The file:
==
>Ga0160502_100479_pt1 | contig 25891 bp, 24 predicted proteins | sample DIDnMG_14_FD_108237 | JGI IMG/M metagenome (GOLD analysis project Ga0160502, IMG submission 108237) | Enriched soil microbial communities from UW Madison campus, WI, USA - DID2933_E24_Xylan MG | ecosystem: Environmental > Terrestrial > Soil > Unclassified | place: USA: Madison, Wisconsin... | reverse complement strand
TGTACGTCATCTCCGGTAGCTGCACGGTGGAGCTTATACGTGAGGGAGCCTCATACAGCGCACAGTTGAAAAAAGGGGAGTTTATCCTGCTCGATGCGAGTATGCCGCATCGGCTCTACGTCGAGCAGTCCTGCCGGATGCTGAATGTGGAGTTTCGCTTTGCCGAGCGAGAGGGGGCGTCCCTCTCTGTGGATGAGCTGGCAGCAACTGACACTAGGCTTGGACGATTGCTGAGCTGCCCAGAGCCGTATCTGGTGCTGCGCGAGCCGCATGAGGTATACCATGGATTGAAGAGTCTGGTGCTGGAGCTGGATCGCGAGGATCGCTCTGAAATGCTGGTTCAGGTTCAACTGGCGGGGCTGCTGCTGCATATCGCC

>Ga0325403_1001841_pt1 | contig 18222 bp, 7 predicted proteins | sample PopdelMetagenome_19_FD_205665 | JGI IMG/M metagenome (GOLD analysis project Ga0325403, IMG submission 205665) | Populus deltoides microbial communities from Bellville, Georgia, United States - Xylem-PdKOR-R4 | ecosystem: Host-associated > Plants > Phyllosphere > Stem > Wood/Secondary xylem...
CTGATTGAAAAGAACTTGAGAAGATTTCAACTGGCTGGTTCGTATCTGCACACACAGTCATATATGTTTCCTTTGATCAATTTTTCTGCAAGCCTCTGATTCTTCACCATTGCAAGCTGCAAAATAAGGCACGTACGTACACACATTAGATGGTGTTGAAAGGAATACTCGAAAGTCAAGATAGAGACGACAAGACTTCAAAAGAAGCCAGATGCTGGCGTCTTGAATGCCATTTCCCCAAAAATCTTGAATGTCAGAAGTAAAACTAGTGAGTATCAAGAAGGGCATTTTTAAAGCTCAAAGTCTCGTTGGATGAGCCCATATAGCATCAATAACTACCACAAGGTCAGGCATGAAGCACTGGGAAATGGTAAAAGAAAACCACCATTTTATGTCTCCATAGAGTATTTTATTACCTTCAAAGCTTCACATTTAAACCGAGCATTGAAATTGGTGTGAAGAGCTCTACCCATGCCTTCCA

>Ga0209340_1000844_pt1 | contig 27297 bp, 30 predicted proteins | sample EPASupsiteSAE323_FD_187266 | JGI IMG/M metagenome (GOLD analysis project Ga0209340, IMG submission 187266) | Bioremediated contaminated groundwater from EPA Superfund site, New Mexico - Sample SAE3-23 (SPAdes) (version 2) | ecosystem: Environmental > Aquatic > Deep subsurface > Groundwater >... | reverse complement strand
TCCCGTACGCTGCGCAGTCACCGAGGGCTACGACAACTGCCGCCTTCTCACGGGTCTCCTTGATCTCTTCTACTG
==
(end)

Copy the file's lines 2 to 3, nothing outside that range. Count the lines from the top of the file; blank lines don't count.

TGTACGTCATCTCCGGTAGCTGCACGGTGGAGCTTATACGTGAGGGAGCCTCATACAGCGCACAGTTGAAAAAAGGGGAGTTTATCCTGCTCGATGCGAGTATGCCGCATCGGCTCTACGTCGAGCAGTCCTGCCGGATGCTGAATGTGGAGTTTCGCTTTGCCGAGCGAGAGGGGGCGTCCCTCTCTGTGGATGAGCTGGCAGCAACTGACACTAGGCTTGGACGATTGCTGAGCTGCCCAGAGCCGTATCTGGTGCTGCGCGAGCCGCATGAGGTATACCATGGATTGAAGAGTCTGGTGCTGGAGCTGGATCGCGAGGATCGCTCTGAAATGCTGGTTCAGGTTCAACTGGCGGGGCTGCTGCTGCATATCGCC

>Ga0325403_1001841_pt1 | contig 18222 bp, 7 predicted proteins | sample PopdelMetagenome_19_FD_205665 | JGI IMG/M metagenome (GOLD analysis project Ga0325403, IMG submission 205665) | Populus deltoides microbial communities from Bellville, Georgia, United States - Xylem-PdKOR-R4 | ecosystem: Host-associated > Plants > Phyllosphere > Stem > Wood/Secondary xylem...